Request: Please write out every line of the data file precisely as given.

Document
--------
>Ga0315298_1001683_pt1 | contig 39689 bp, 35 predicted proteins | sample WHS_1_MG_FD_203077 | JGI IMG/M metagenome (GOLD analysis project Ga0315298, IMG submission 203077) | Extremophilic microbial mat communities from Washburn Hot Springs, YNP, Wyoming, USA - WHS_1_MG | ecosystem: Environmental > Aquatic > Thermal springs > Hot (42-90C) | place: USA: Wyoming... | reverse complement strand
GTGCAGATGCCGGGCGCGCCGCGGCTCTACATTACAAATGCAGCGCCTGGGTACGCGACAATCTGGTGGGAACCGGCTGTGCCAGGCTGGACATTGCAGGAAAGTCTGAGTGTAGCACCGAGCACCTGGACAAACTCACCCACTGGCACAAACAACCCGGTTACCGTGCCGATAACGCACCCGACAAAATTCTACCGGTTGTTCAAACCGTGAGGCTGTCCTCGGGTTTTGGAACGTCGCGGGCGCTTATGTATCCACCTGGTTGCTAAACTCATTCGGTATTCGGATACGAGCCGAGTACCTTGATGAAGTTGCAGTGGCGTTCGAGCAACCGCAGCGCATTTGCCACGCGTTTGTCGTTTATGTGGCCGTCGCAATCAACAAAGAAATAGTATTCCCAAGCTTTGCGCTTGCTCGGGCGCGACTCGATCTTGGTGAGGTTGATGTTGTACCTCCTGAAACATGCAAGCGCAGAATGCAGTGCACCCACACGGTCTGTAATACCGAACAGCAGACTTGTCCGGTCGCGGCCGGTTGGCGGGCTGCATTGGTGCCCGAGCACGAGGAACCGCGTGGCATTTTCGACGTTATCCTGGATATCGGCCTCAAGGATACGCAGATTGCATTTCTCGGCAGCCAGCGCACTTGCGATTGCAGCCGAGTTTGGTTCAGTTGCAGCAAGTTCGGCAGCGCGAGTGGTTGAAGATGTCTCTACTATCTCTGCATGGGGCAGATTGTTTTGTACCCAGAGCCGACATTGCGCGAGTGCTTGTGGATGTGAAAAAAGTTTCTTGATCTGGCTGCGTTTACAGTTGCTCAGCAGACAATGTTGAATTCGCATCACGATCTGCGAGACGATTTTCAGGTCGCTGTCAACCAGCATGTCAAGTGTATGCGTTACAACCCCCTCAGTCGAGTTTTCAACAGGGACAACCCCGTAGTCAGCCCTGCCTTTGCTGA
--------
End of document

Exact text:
>Ga0315298_1001683_pt1 | contig 39689 bp, 35 predicted proteins | sample WHS_1_MG_FD_203077 | JGI IMG/M metagenome (GOLD analysis project Ga0315298, IMG submission 203077) | Extremophilic microbial mat communities from Washburn Hot Springs, YNP, Wyoming, USA - WHS_1_MG | ecosystem: Environmental > Aquatic > Thermal springs > Hot (42-90C) | place: USA: Wyoming... | reverse complement strand
GTGCAGATGCCGGGCGCGCCGCGGCTCTACATTACAAATGCAGCGCCTGGGTACGCGACAATCTGGTGGGAACCGGCTGTGCCAGGCTGGACATTGCAGGAAAGTCTGAGTGTAGCACCGAGCACCTGGACAAACTCACCCACTGGCACAAACAACCCGGTTACCGTGCCGATAACGCACCCGACAAAATTCTACCGGTTGTTCAAACCGTGAGGCTGTCCTCGGGTTTTGGAACGTCGCGGGCGCTTATGTATCCACCTGGTTGCTAAACTCATTCGGTATTCGGATACGAGCCGAGTACCTTGATGAAGTTGCAGTGGCGTTCGAGCAACCGCAGCGCATTTGCCACGCGTTTGTCGTTTATGTGGCCGTCGCAATCAACAAAGAAATAGTATTCCCAAGCTTTGCGCTTGCTCGGGCGCGACTCGATCTTGGTGAGGTTGATGTTGTACCTCCTGAAACATGCAAGCGCAGAATGCAGTGCACCCACACGGTCTGTAATACCGAACAGCAGACTTGTCCGGTCGCGGCCGGTTGGCGGGCTGCATTGGTGCCCGAGCACGAGGAACCGCGTGGCATTTTCGACGTTATCCTGGATATCGGCCTCAAGGATACGCAGATTGCATTTCTCGGCAGCCAGCGCACTTGCGATTGCAGCCGAGTTTGGTTCAGTTGCAGCAAGTTCGGCAGCGCGAGTGGTTGAAGATGTCTCTACTATCTCTGCATGGGGCAGATTGTTTTGTACCCAGAGCCGACATTGCGCGAGTGCTTGTGGATGTGAAAAAAGTTTCTTGATCTGGCTGCGTTTACAGTTGCTCAGCAGACAATGTTGAATTCGCATCACGATCTGCGAGACGATTTTCAGGTCGCTGTCAACCAGCATGTCAAGTGTATGCGTTACAACCCCCTCAGTCGAGTTTTCAACAGGGACAACCCCGTAGTCAGCCCTGCCTTTGCTGA